Computer Crime Research Center


Thwarting Hacker Techniques: Combating social engineers

Date: February 22, 2005
By: Vernon Haberstetzer

So, you've got two firewalls, an intrusion prevention system [IPS] and antivirus software deployed, and you're feeling pretty good. Servers are patched, packets are being dropped, you're alerted when network traffic isn't behaving well and viruses are killed on the spot. Yep, life is good! So what's the problem?

Hackers can be quite clever, and often devious, when it comes to harvesting information from unsuspecting employees. Your helpdesk, IT staff and general user population care about helping, or sometimes just pacifying, people who need assistance. No matter how much your staff is paid, they can't be configured to drop calls like your firewall drops packets. In fact, most people want to be helpful if an innocent person needs assistance.

Social engineering can be a very fruitful technique for hackers, and it takes less time than trying to identify or bypass a firewall or IPS. Unfortunately, or fortunately, depending on whom you ask, the security administrator can't screen everyone's calls or ask for ID from every person stepping foot into your company. It's up to the rest of your staff, those non-configurable human beings, to filter out malicious requests that come in through the doorways and over the phone lines. Are they up to the task? The best way to prepare them is to educate them on social engineering tactics they may encounter on and off the job.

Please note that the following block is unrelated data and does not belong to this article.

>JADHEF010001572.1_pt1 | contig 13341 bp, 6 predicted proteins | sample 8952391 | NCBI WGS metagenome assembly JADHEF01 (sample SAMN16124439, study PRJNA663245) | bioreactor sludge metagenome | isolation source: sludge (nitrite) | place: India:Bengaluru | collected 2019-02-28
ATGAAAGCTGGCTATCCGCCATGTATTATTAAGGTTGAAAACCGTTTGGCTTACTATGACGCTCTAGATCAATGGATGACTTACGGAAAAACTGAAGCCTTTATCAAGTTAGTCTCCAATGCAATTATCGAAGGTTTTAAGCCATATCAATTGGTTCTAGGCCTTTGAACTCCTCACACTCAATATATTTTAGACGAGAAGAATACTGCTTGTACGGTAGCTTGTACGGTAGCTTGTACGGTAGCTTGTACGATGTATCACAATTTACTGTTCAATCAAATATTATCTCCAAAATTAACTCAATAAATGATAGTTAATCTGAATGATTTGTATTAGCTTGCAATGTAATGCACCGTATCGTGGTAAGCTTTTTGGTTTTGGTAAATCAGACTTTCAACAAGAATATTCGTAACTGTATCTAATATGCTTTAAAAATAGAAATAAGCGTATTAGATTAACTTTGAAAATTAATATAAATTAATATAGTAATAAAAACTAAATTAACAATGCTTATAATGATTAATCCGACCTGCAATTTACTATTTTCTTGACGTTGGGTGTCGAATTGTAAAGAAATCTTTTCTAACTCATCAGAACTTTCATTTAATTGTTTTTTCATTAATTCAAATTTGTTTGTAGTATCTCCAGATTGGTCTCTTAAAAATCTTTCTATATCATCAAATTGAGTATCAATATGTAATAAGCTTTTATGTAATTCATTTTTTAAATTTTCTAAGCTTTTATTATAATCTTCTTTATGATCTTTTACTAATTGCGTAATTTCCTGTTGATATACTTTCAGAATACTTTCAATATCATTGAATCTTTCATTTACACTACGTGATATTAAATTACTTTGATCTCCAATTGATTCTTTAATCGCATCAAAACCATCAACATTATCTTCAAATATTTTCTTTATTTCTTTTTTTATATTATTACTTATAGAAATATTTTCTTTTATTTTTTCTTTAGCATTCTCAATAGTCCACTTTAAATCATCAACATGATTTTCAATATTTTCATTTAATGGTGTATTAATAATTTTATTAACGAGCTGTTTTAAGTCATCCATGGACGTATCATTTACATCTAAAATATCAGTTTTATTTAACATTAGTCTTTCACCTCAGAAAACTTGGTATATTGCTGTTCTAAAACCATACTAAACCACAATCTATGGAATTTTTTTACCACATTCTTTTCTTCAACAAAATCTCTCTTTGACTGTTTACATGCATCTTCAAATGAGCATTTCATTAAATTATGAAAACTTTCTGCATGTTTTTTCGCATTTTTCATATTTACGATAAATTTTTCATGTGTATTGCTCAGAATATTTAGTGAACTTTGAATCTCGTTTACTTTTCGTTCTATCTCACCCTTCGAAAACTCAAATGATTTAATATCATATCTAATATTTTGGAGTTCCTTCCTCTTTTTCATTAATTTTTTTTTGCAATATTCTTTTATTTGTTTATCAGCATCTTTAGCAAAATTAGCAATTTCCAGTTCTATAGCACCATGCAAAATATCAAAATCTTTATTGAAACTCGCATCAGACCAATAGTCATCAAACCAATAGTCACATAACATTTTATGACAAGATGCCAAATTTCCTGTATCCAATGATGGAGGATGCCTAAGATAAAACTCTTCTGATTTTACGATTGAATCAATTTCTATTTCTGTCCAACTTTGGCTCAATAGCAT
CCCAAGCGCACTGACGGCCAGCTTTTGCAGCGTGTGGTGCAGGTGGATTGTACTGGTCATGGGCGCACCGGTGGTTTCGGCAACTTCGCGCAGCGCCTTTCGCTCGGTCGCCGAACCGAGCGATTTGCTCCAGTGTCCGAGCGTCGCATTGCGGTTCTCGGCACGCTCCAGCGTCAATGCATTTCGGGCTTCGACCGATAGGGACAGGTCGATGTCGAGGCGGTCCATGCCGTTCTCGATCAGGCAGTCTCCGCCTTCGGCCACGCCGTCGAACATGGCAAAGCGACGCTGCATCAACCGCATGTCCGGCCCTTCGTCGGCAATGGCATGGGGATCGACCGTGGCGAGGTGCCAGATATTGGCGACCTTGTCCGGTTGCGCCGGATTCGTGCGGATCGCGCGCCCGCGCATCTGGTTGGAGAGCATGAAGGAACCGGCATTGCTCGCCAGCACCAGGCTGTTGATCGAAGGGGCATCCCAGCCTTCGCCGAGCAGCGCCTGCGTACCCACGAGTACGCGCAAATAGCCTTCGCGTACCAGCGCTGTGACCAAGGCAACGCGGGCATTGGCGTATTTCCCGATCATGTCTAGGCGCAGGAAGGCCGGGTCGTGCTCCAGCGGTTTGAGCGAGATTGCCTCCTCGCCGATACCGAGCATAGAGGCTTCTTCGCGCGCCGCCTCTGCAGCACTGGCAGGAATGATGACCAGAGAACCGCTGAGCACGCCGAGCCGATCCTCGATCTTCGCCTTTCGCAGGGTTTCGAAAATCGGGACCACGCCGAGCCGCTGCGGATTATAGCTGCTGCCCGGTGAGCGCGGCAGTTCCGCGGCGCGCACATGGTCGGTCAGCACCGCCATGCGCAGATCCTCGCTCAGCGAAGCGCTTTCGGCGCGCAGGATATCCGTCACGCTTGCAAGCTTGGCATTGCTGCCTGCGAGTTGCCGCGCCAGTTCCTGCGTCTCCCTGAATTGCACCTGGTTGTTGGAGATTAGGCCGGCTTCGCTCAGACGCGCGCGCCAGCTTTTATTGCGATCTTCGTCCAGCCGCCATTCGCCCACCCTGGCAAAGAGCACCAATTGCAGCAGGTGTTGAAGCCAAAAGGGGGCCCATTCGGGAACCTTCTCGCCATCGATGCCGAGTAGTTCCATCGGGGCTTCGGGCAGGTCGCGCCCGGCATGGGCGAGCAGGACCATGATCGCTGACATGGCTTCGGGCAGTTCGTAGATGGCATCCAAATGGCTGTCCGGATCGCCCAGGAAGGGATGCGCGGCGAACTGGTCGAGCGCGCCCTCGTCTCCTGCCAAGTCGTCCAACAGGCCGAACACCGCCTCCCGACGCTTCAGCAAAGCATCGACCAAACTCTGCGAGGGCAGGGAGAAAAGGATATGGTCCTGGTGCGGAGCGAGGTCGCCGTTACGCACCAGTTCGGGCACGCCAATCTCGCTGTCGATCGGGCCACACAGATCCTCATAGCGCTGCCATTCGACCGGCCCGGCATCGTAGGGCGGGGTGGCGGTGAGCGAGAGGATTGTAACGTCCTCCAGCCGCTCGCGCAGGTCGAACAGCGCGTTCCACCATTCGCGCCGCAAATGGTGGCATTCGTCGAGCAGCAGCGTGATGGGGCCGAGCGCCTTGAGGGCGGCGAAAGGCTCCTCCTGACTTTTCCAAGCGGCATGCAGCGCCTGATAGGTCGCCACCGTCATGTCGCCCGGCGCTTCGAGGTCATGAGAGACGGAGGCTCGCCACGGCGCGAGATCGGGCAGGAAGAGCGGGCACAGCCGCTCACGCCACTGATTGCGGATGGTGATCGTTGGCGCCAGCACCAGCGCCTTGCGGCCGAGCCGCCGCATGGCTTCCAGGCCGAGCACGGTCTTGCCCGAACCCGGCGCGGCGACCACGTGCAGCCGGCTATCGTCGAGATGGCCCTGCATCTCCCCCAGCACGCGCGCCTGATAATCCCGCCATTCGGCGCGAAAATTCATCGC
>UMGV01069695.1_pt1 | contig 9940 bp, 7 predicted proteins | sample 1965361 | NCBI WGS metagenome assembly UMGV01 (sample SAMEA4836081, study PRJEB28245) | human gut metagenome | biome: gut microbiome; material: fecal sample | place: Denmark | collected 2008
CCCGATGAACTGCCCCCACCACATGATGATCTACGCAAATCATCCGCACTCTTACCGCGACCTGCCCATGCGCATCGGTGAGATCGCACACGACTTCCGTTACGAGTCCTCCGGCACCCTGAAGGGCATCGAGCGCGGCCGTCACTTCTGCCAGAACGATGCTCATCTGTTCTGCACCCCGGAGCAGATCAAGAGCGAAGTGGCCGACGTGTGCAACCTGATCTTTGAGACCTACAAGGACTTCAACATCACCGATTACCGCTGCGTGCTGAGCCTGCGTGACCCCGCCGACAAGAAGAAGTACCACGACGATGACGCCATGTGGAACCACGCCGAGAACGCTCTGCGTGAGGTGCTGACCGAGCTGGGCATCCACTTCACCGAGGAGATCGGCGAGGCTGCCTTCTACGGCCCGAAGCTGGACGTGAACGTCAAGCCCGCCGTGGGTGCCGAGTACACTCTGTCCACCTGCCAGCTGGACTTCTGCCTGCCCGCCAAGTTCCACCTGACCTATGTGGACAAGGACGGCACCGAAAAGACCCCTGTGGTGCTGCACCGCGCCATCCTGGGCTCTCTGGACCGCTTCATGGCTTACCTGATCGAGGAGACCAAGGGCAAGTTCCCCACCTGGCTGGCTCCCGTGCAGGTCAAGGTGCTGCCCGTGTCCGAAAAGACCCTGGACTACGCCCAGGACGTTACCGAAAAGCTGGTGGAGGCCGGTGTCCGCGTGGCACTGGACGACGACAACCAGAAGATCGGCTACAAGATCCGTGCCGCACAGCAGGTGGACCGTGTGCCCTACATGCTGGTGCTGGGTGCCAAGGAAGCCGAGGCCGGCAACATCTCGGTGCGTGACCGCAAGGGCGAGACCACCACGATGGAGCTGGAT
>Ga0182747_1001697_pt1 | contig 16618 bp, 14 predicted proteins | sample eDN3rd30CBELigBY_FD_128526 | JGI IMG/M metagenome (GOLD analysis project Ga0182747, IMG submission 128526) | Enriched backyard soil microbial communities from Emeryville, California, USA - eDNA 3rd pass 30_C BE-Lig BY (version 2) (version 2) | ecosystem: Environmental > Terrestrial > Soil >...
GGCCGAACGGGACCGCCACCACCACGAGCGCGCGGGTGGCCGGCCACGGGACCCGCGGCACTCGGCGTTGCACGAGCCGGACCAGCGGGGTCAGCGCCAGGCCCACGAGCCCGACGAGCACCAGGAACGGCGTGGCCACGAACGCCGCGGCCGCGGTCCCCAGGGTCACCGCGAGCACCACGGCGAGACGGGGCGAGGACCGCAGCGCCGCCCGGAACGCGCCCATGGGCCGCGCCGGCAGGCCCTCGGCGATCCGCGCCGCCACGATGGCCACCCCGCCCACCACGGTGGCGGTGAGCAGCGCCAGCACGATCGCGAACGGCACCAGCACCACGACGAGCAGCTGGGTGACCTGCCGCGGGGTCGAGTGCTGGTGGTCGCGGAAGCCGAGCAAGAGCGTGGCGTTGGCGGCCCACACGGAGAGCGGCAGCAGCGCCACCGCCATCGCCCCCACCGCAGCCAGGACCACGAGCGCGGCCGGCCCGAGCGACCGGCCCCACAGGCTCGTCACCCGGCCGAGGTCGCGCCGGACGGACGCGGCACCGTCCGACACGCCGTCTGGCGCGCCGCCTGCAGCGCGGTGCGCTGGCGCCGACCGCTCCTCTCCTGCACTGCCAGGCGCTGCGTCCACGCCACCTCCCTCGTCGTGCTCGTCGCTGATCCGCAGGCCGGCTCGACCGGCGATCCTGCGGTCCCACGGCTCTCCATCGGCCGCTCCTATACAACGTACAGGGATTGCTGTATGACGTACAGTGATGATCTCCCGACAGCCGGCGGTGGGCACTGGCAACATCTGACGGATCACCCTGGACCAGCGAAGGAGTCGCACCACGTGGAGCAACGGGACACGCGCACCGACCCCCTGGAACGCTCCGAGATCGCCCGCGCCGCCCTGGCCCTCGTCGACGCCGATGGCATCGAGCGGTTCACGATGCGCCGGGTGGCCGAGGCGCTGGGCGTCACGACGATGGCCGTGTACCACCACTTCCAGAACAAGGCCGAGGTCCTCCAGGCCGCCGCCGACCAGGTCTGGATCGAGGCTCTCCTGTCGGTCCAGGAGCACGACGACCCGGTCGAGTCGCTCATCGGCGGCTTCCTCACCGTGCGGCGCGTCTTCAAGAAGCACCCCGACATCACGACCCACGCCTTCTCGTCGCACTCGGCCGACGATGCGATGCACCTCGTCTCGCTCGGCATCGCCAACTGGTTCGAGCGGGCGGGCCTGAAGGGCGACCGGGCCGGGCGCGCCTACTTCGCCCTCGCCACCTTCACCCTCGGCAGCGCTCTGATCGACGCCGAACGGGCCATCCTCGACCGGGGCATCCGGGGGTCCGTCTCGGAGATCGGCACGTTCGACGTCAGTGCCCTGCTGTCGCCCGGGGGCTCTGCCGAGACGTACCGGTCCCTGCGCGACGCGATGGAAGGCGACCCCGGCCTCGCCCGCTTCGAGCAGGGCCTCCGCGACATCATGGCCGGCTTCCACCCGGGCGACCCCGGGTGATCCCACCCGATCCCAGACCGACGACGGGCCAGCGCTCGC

Simply put, the art of social engineering involves clever ways of getting questions answered and then access to restricted areas or information. It can come in the form of a hacker posing as a helpdesk technician asking a user for his password, a network administrator, a distressed user, an electrician needing access to a communications closet, a fire-extinguisher technician needing access to the computer room, a janitor or any number of other believable personas. How hard would it be for some of these types of people to access a PC, or even your computer room? How many times have you asked for ID from electricians you've crossed paths with? If you found an "electrician" in a wiring closet, would you bother to question him? If you're like most people, you would assume everything is as it seems and carry on with your own daily tasks.

In addition to educating your staff, it's best to create company policies prohibiting the divulging of sensitive information over the phone or e-mail, tailgating through locked doorways and a policy requiring visitors to wear badges. I also highly recommend reading Kevin Mitnick's book on social engineering, called "The Art of Deception." By looking at the human factor of security, you will help prevent unauthorized access to your company's crown jewels.

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